Tuesday, May 18, 2010


Staille a 9 year old girl who lives far away heard about the work going on at our hospital and came with her parents to see if her legs could be straightened. Prior to this surgery she was hardly able to walk. Now after a 2 stage procedure to straighten her tibias and derotate the femurs, her legs will function just like all the other kid's.

Sunday, May 16, 2010

Hips in Haiti

Whether you are a donor, a patient, or a volunteer you should know we believe that if you can't do something right than you shouldn't do it at all - especially in Haiti. Whether it is construction, or orthopaedics, we need to make sure our work is "quake proof". Buildings shake; patients often lack follow up, good communication, and many times progress with reckless abandon. Haiti has enough problems without leaving our work subject to future demise, creating even more problems.

This is why CURE International has collaborated with Hopital Adventiste d'Haiti to focus on creating a premier reconstructive surgery center. Inspired by the aftermath of the January 12 earthquake and motivated by ongoing needs, we have developed a referral center for orthopaedic and plastic reconstructive surgery. Calls come in everyday for new cases that need a higher level of care - this week we were referred cases of bone deficits, osteomyelitis, pediatric ortho trauma, post op infections, a pelvis fracture and most recently 3 hip fractures. Most are not easy cases and as time goes on since that Jan 12 afternoon the chronic infections, open wounds, and nonunions are becoming increasingly difficult to treat.

Today was hip fracture day. 3 patients were referred to us from MSF Holland (Doctors Without Borders Hospital).

Patients wait in the pre-op room and get EKG's, chest x-rays, and labs. One had been laying in another facility more than 2 months waiting for this operation - not knowing we were able to perform these operations.

Dr. Don Williamson, CURE volunteer performs anesthesia with Dr. Emilian a Haitian anesthesiologist and his daughter Kelly CNA.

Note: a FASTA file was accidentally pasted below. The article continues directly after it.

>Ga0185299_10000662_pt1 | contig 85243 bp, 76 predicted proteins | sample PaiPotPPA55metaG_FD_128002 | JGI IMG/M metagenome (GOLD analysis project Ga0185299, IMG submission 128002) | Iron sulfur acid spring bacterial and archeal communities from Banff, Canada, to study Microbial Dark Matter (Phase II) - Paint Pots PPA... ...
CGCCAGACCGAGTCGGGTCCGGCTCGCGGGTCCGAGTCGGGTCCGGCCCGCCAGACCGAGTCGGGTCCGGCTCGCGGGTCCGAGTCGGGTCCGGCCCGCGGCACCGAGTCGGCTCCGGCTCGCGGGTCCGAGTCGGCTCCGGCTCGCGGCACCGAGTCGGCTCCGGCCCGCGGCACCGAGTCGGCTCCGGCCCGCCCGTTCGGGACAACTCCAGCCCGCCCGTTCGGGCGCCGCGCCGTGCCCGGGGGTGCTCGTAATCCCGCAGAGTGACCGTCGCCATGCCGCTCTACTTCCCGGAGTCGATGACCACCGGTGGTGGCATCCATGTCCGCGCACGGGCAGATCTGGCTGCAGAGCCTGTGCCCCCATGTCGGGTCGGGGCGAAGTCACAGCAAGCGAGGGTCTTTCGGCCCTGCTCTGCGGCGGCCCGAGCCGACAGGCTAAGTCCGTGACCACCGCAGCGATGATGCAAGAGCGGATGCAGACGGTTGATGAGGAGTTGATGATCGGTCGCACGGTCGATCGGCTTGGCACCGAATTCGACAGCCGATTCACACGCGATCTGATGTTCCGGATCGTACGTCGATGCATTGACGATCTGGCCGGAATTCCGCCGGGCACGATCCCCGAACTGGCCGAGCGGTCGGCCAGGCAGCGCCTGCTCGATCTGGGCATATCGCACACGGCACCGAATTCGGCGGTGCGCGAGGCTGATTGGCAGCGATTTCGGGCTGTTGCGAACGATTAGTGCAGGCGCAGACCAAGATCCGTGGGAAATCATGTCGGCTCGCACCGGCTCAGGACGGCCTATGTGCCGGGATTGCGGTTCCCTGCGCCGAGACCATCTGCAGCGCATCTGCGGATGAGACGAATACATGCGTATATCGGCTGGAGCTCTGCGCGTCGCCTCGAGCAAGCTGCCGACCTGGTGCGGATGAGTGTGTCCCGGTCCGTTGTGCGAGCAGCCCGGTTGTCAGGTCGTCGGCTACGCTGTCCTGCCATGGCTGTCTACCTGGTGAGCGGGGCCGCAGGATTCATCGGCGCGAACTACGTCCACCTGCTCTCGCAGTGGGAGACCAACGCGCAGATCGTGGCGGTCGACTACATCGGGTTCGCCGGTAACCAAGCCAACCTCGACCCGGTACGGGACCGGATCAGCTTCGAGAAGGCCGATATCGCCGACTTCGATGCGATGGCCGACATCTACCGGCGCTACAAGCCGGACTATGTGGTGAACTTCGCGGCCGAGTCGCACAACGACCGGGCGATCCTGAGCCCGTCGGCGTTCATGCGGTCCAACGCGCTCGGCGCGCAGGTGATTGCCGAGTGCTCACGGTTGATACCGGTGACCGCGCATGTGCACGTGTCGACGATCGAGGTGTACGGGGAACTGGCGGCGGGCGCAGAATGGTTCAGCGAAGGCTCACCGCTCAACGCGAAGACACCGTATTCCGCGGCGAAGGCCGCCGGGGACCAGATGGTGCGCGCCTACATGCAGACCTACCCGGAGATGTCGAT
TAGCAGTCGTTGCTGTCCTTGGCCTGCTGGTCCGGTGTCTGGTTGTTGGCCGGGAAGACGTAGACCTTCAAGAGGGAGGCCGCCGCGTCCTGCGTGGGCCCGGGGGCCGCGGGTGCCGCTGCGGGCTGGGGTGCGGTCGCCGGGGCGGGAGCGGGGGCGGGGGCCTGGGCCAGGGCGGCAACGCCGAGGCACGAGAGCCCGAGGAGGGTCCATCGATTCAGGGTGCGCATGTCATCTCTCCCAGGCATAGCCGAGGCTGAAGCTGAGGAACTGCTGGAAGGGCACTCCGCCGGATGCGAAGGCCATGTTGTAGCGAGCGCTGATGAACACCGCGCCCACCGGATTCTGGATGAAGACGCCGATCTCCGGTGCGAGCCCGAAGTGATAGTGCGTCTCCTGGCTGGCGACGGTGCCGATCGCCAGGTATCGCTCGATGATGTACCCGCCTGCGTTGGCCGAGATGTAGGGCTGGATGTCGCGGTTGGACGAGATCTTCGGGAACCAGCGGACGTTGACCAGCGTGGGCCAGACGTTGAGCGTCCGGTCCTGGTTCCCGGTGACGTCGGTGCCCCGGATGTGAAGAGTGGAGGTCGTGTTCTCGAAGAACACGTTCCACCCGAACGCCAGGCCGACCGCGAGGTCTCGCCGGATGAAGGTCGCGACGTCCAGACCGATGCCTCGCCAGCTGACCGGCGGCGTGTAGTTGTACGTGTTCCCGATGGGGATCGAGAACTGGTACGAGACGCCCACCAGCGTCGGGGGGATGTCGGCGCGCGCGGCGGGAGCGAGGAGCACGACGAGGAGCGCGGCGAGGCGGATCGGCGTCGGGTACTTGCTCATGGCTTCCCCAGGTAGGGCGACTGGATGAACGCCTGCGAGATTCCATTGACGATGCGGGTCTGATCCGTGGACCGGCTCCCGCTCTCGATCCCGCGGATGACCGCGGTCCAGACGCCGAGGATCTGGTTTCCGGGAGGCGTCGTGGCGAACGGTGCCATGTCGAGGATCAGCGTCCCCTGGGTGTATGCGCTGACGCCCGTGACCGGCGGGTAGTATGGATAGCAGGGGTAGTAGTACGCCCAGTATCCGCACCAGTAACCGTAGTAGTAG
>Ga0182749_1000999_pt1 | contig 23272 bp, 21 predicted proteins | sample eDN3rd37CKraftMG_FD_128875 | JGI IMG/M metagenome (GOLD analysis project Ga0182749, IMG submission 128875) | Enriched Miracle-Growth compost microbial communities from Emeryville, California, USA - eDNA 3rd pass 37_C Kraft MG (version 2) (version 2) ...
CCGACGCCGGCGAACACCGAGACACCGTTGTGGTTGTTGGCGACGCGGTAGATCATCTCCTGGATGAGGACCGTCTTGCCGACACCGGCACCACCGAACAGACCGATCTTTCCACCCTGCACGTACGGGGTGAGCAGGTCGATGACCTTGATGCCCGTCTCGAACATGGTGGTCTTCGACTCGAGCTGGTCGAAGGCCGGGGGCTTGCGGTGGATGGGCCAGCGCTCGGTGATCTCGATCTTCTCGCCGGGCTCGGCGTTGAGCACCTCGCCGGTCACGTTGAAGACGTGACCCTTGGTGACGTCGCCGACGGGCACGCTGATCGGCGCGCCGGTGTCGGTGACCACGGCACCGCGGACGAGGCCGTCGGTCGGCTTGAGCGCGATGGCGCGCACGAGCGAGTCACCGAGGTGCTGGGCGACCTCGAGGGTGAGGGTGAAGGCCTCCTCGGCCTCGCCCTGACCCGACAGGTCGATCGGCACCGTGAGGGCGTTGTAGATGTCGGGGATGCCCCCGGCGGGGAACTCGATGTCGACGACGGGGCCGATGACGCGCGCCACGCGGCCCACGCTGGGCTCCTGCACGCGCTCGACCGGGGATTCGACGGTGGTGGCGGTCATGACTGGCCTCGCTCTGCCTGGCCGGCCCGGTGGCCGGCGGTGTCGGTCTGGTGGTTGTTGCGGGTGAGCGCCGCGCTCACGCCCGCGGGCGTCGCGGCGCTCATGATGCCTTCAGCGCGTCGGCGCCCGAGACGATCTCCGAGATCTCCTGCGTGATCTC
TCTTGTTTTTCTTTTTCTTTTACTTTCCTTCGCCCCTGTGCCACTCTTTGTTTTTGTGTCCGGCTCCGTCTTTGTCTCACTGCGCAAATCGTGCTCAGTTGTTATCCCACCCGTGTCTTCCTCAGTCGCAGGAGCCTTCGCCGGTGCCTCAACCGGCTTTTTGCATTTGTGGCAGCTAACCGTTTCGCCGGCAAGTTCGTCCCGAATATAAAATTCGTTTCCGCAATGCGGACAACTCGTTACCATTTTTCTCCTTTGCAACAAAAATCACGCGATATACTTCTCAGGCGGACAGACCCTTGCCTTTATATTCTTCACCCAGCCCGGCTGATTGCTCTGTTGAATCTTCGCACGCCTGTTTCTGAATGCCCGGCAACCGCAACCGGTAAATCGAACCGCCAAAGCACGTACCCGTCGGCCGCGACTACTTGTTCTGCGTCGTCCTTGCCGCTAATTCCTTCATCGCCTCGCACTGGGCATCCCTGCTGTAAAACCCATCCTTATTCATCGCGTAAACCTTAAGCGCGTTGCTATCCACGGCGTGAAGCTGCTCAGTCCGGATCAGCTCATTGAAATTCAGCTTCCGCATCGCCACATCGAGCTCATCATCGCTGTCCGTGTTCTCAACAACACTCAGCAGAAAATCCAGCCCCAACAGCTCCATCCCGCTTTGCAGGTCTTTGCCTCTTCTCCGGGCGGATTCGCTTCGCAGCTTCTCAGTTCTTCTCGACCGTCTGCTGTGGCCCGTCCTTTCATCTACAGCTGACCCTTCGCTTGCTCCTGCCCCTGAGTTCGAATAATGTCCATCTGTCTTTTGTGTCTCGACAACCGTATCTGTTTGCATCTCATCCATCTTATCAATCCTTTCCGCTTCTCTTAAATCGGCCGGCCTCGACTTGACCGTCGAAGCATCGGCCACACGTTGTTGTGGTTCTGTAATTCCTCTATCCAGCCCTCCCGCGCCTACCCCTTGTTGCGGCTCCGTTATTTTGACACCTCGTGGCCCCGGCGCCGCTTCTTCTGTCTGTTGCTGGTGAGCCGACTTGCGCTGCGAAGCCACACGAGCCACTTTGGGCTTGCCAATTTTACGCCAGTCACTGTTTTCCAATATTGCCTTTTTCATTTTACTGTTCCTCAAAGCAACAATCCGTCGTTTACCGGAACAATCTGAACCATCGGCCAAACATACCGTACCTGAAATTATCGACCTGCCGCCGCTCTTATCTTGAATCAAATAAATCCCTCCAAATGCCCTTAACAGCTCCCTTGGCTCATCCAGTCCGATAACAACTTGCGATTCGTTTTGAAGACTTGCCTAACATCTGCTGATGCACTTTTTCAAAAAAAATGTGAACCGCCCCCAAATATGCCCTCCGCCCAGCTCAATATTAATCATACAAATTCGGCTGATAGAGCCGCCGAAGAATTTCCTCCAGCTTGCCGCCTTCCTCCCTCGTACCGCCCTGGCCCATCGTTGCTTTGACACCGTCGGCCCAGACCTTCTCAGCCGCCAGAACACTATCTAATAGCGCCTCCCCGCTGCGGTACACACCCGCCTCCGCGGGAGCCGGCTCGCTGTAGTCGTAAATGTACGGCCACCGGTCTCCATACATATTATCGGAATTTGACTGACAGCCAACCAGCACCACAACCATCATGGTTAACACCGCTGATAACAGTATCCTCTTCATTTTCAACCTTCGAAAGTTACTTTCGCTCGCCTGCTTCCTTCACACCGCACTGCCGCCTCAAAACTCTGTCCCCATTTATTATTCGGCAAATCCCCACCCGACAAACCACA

In this case a hemiarthroplasty (replacement of the femoral head) is performed for a chronic displaced femoral neck fracture.

Our second case was a 33 year old man involved in a car accident 1 month ago. We chose to save his native femoral head, reduce the fracture anatomically and reposition the fracture into a better position for healing by performing an osteotomy. We were grateful for the donation of our OEC 9600 c-arm from the Haiti Bones donors which has enabled the performance of these demanding cases.

Frantz takes a post operative x-ray of our last patient of the day. This portable digital x-ray machine donated by Americares enables instant imaging without having to pay for expensive x-ray film.

This is another one of the many hemiarthroplasties performed here since the earthquake. We owe much gratitude to Roger Williams from Temecula, CA for his donation of these implants and Robbie Jackson at CURE DR who spent several days getting them out of customs. These patients will all be up and walking tomorrow with our volunteer therapists from Ukiah Valley Medical Center.

Wednesday, May 12, 2010

The Ideal Resident

Dr. Hasan at 5:55 am waiting to start rounds with updated patient lists for every member of the team.

Unfortunately Hasan Syed PGY5 just left this morning. Future residents will have a tough act to follow. He routinely arises before 5 am for morning prayers after which time he updates the patient census which now has 33 orthopaedic inpatients on it. We are privileged to have a hospitalist, pharmacist, and wound care nurse accompany us on rounds this week. Once rounds are done the ideal resident keeps a written list of all details to be attended to during the day. Clinics begin, the OR begins and he never sits down. Duties of residents (and myself) often include patient transport, mopping OR floors, writing op notes, post op plans & orders, being a cast tech, washing & organizing instruments, and reading up for difficult cases.